It is becoming increasing difficult to obtain construction permits for pit systems because of the ability of oil and other vehicle fluids to seep through concrete and contaminate ground water. It is especially difficult to obtain construction permits in geographically unstable regions such as regions with high water tables, rocky or sandy ground, or high earthquake potential. In pit systems the potential for oil spills is high because oil splash pans in the pit can only be positioned under a limited area of the undercarriage of a vehicle, and when the splash pan cannot be directly positioned beneath the oil drain plug or filter, the serviceperson (mechanic, etc.) typically utilizes a piece of cardboard to serve as a trough for carrying the oil from the crankcase drain or filter to the splash pan. As a result, hot oil invariably splashes on the face, hands or arms of the serviceperson. Since oil is a toxic substance, this increases the risk the serviceperson will develop skin cancer. Constructing a pit system is expensive because the depth of the pit and amount of concrete needed to line the pit are substantial. Further, the size of the pit makes it economically impracticable to seal floor and walls to insure that oil will not soak through the concrete into the surrounding earth or that ground water will not soak through the concrete into the pit. The depth of the pit makes it awkward to carry oil up to the top of pit, so waste oil collected from the crankcase of a vehicle is typically stored in an underground storage vessel, in the manner illustrated in U.S. Pat. No. 4,284,173 to Patterson. See reference character 37 in FIG. 3 of the Patterson patent. Ventilation of pit systems is difficult. Oil vapors tend to accumulate in the bottom of the pit and adversely affect the respiratory system of a serviceperson working in the pit. Since a serviceperson standing in the pit constantly cranes his neck to view the undercarriage of the vehicle, neck injuries appear to be a common complaint among servicepersons. The depth of the pits makes them a definite danger to servicepersons or children who accidently slip on oil and fall into the pits. Flash fires can result from oil residue or concentrated oil vapors in the pit. The cost of liability insurance for pit systems is, accordingly, high. Pit systems, while enabling a serviceperson to gain access to the undercarriage of a vehicle, waste substantial amounts of time when servicepersons walk up and down the stairs of the pit. This is why pit service systems typically utilize at least two servicepeople, one in the pit and one on the floor above the pit.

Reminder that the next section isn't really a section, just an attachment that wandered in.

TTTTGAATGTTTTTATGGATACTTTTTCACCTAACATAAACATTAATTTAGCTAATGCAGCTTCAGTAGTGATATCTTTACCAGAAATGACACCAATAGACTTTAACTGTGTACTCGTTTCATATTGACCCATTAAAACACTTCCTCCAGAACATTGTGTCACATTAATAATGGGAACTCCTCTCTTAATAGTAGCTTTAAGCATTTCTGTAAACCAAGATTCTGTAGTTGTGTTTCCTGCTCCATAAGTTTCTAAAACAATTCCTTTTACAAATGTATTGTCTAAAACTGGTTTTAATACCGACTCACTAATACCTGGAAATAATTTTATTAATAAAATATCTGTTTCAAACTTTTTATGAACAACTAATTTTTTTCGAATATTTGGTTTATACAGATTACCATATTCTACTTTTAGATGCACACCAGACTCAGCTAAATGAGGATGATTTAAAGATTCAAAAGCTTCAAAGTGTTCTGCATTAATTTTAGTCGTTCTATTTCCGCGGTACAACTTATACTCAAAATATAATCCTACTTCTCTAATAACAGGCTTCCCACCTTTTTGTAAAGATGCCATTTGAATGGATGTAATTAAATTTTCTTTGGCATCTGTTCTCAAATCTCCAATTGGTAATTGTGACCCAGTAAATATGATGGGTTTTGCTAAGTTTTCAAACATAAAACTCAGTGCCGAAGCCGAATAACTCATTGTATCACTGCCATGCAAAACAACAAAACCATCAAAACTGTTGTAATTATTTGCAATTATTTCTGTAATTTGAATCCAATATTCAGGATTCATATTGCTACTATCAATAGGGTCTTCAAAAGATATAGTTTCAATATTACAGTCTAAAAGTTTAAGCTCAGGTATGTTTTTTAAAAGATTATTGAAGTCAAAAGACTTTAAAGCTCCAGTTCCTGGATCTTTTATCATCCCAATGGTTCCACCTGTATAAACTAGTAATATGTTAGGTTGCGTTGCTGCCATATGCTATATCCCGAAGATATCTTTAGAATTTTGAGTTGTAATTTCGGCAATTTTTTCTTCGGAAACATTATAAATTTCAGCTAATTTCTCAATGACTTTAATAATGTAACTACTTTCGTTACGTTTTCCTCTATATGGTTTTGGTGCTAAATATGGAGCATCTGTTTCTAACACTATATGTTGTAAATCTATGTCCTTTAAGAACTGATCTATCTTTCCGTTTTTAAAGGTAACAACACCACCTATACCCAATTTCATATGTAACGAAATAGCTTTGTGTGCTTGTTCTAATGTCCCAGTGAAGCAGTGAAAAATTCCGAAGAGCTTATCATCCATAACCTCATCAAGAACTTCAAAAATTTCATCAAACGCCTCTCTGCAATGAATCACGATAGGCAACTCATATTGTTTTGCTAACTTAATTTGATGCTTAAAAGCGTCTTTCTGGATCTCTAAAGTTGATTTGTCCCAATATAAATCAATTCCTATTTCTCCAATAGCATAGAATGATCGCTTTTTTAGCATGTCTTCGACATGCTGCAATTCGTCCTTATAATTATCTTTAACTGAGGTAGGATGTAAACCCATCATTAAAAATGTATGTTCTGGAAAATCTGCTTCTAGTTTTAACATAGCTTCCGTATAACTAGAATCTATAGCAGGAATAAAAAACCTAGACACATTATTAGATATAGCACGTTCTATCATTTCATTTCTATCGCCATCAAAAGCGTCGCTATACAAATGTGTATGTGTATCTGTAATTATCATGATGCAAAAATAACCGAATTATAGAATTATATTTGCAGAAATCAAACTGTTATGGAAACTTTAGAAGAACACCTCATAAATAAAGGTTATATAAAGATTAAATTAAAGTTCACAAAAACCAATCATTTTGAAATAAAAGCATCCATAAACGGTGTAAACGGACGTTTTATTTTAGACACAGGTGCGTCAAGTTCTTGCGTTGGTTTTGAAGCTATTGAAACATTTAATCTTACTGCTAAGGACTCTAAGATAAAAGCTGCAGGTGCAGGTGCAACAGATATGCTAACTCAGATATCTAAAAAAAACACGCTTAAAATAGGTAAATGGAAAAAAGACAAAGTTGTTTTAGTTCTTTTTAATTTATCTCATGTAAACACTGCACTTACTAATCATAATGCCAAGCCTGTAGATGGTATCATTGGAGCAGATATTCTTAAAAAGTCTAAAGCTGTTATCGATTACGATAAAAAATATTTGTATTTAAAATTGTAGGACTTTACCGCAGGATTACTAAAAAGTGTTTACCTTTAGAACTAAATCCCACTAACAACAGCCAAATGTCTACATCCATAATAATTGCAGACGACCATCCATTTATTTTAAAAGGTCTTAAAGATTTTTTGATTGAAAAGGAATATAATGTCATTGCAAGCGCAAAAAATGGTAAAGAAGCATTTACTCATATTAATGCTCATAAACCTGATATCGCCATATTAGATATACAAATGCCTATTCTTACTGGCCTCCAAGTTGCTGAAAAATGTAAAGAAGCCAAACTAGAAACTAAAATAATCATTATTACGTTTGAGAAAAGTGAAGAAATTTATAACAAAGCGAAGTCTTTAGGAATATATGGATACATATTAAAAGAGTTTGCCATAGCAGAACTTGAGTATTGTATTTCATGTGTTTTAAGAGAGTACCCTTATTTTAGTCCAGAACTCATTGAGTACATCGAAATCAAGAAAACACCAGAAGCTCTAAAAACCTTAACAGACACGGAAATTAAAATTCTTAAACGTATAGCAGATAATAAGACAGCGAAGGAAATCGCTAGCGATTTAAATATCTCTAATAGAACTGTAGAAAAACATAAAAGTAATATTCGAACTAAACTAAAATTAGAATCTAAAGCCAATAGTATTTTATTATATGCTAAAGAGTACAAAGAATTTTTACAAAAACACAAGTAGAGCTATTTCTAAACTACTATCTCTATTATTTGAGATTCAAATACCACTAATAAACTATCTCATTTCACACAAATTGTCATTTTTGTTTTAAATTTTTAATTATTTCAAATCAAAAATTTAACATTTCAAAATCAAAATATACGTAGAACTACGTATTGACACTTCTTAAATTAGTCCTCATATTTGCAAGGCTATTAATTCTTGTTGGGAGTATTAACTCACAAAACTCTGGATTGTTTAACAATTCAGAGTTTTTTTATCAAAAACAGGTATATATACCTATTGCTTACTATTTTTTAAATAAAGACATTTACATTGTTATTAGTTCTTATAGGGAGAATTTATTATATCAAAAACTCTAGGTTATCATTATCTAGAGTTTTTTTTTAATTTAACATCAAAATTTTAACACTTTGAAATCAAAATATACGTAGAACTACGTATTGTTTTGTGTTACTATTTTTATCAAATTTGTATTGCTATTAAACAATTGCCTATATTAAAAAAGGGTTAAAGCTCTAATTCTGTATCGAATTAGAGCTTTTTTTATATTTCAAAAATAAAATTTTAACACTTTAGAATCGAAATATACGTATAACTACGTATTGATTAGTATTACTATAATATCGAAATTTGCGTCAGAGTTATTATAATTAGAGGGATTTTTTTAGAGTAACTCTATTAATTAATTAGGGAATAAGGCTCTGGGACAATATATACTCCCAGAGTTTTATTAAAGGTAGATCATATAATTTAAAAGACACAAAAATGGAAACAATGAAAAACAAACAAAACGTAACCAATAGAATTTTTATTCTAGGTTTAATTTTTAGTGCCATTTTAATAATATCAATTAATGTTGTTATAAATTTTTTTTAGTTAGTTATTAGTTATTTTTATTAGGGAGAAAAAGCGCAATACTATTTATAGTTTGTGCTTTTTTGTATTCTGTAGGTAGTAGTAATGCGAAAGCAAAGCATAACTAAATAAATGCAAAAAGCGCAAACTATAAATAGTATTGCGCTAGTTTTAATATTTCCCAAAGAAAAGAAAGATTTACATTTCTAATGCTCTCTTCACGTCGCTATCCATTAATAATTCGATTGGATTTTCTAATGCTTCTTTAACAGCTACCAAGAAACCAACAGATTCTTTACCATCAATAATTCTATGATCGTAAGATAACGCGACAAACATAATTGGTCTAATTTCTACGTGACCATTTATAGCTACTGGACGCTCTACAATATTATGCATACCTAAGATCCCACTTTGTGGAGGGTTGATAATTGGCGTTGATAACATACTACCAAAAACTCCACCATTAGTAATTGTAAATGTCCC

Despite the many drawbacks of the pit vehicle lubrication system, a strong consumer demand for "quick change" systems has helped foster the use of such systems.

Accordingly, it would be highly desirable to provide an improved vehicle lubrication system which would permit the oil and other fluids in a vehicle to be rapidly changed, which would, in comparison to the conventional pit system, be safer, less expensive in construction, significantly reduce the man hours required to operate the system, reduce insurance costs, reduce the problem of obtaining construction permits, and simplify handling of oil and other toxic waste fluid removed from a motor vehicle.

Therefore, it is a principal object of the invention to provide an improved motor vehicle lubrication system.